5 Minutes With ... Martin DavalosFriday, April 13, 2007 | 7:16 AM
In this article…
Quito, Ecuador, can’t really be considered the epicenter of global motocross. However, the small nation must be doing something right if it can export a determined, hard working and talented rider such as native son Martin Davalos. Having just turned 20 years old, the Red Bull KTM rider was really beginning to hit full stride in the 2007 AMA Amp’d Mobile Supercross Series — placing fifth and sixth at Houston and San Diego, respectively — before the West series came to an abrupt stop to begin the East Region swing. Now in his second year on the AMA Pro Racing tour, Davalos, who has been working and training with close friend Davi Millsaps at the Millsaps Training Facility in Georgia, has been gaining speed and confidence and will certainly be contender come May 2, 2007 and the season-opening Hangtown Motocross Classic. Hoping to snag a podium finish at the remaining two supercross races, a feat he is more than capable of, Martin Davalos reviewed his past, present and future in motocross in the following interview.
Racer X: Martin, what are you up to today?
Martin Davalos: Right now I am actually in California doing testing and getting our outdoor bikes ready. We still have a little bit more testing to do here and there, and we also have the Seattle Supercross coming up.
It has been going really good. The bikes are fast and good. We’re working on the rear shock right now and it’s all getting there. We’ll do another day or two of testing and then it will be a good time to go back to Georgia and train for the outdoors and the Seattle race.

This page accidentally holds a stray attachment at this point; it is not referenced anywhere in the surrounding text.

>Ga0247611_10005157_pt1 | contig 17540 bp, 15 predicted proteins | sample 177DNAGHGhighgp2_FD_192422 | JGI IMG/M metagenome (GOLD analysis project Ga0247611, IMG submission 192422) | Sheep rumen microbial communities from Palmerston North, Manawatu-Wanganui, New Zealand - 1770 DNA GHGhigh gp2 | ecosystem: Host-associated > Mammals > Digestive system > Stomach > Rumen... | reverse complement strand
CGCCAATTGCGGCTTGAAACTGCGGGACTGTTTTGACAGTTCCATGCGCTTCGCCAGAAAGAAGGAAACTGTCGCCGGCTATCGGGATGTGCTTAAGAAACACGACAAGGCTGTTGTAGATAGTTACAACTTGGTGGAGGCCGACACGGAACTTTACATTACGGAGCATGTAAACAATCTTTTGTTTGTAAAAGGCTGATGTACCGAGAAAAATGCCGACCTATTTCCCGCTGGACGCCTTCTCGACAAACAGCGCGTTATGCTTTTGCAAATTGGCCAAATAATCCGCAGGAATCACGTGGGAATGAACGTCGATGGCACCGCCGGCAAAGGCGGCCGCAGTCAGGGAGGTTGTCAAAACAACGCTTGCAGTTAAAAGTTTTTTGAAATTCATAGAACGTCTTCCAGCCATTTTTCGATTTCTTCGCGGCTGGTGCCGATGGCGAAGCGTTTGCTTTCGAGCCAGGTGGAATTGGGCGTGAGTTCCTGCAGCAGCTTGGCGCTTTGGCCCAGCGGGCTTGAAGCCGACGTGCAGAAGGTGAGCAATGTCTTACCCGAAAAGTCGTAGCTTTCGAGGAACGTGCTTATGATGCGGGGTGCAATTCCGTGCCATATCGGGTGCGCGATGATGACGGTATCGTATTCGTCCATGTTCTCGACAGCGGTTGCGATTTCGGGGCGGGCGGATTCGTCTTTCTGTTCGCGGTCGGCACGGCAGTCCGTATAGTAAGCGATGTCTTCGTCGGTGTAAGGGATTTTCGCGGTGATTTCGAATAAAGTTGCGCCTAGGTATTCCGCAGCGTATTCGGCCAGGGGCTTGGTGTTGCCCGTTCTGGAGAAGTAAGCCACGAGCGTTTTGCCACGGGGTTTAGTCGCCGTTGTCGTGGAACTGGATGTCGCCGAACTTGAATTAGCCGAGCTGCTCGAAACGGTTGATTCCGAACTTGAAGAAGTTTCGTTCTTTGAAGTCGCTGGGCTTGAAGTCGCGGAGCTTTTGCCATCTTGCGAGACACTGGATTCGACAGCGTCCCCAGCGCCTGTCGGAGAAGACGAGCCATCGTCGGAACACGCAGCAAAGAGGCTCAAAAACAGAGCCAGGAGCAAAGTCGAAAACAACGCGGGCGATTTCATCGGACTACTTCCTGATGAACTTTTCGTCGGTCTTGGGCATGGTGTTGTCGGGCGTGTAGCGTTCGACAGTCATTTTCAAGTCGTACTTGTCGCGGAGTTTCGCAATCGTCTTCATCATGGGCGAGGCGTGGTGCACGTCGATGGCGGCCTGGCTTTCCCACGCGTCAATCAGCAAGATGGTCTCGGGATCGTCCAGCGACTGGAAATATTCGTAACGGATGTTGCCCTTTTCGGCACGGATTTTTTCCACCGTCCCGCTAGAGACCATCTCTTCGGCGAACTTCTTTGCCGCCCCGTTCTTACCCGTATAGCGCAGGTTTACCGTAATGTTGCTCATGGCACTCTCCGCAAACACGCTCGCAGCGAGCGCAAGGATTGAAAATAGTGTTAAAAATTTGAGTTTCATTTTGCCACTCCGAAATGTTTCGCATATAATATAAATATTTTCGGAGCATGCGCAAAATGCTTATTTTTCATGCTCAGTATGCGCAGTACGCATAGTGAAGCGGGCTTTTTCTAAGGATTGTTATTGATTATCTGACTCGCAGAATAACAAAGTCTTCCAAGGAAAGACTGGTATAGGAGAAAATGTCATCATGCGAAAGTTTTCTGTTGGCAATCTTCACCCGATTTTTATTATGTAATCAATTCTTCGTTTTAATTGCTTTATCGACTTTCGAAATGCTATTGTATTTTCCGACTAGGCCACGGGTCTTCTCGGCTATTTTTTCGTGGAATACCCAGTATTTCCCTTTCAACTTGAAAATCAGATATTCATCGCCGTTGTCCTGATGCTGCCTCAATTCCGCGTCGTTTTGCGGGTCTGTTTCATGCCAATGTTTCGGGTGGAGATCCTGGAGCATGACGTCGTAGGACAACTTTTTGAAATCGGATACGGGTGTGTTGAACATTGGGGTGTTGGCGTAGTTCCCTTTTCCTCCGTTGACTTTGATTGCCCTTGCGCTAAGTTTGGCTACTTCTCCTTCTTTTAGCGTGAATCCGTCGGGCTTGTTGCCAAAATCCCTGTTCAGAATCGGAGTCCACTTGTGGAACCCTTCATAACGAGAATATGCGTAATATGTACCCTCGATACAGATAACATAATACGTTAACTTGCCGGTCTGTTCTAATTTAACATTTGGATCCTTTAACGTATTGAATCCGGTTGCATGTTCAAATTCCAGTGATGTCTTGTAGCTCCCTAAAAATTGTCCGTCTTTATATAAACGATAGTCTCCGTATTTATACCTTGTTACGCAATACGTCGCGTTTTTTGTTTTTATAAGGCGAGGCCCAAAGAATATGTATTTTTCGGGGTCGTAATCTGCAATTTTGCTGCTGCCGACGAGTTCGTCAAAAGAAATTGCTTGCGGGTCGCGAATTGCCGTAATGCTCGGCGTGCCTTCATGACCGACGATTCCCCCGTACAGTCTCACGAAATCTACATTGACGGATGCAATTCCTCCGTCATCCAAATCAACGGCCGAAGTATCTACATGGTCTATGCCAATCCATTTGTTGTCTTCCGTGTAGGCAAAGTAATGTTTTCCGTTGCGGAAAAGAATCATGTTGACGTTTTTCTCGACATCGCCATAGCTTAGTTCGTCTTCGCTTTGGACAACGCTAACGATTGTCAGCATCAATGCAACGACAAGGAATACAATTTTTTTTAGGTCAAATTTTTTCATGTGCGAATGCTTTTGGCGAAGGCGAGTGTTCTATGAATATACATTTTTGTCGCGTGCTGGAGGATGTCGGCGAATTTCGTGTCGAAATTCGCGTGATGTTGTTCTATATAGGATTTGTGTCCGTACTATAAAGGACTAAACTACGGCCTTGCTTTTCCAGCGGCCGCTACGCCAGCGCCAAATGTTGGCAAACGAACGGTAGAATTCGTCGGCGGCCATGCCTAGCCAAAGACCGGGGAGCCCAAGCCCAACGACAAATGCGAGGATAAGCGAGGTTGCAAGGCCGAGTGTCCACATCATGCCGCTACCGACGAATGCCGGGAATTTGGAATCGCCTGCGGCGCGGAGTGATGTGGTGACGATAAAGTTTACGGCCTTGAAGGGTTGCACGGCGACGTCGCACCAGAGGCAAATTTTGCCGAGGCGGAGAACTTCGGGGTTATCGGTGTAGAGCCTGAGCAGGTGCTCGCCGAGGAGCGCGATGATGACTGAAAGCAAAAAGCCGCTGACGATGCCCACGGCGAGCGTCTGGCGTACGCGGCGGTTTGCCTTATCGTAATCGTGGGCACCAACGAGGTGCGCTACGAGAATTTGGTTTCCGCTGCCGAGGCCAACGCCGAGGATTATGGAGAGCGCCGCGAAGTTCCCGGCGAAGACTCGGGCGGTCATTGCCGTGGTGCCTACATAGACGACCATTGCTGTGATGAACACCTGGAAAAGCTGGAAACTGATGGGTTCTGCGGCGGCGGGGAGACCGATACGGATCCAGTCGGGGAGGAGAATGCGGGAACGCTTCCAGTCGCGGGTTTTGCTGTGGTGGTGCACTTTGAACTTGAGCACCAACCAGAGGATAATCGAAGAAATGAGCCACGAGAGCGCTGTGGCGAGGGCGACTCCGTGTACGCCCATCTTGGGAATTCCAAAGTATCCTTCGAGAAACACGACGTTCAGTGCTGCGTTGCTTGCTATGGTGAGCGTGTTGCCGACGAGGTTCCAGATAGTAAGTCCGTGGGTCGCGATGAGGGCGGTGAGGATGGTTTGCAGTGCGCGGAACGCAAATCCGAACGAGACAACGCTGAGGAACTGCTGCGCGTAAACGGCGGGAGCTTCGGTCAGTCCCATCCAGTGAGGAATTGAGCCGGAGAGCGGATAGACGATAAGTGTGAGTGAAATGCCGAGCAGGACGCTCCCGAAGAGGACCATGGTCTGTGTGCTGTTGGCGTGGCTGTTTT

As part of the West Region, you guys have been off since San Diego, which was way back on February 17. How has the break been for you?
It’s been pretty good. I went home to Ecuador for two weeks and rode some outdoor motocross. KTM sent a bike down there for me, so I was able to ride a lot. I also spent time with my family. That was good for me because it’s hard for them to come visit me in America with work and school and my brother and sister having a lot going on.
Is motocross a big sport in Ecuador?
Well, motocross is getting way bigger now. It’s not really big, but it’s at a pretty good level. Kids are coming up and they’re also coming up to do the Mini Olympics and to try and qualify for Loretta Lynn’s. I raced down there during the two weeks I was at home and I could tell that things had really progressed. The little kids were going fast. Also, there is the Latin American Championship this year and it has three dates. There is one date in Ecuador and two dates in Brazil. It’s a really cool series. Last year the championship was in Ecuador and I ended up winning it.
Do you receive a lot of attention back home in Ecuador?
For sure. For me, to go there, is really cool. I get put in a lot of commercials and in the newspapers. I guess I’m kind of a hero. A lot of people across the nation are aware of the fact that I am racing in America and I get a lot of e-mails from people saying “good job.”
Just how did you end up coming to America to race?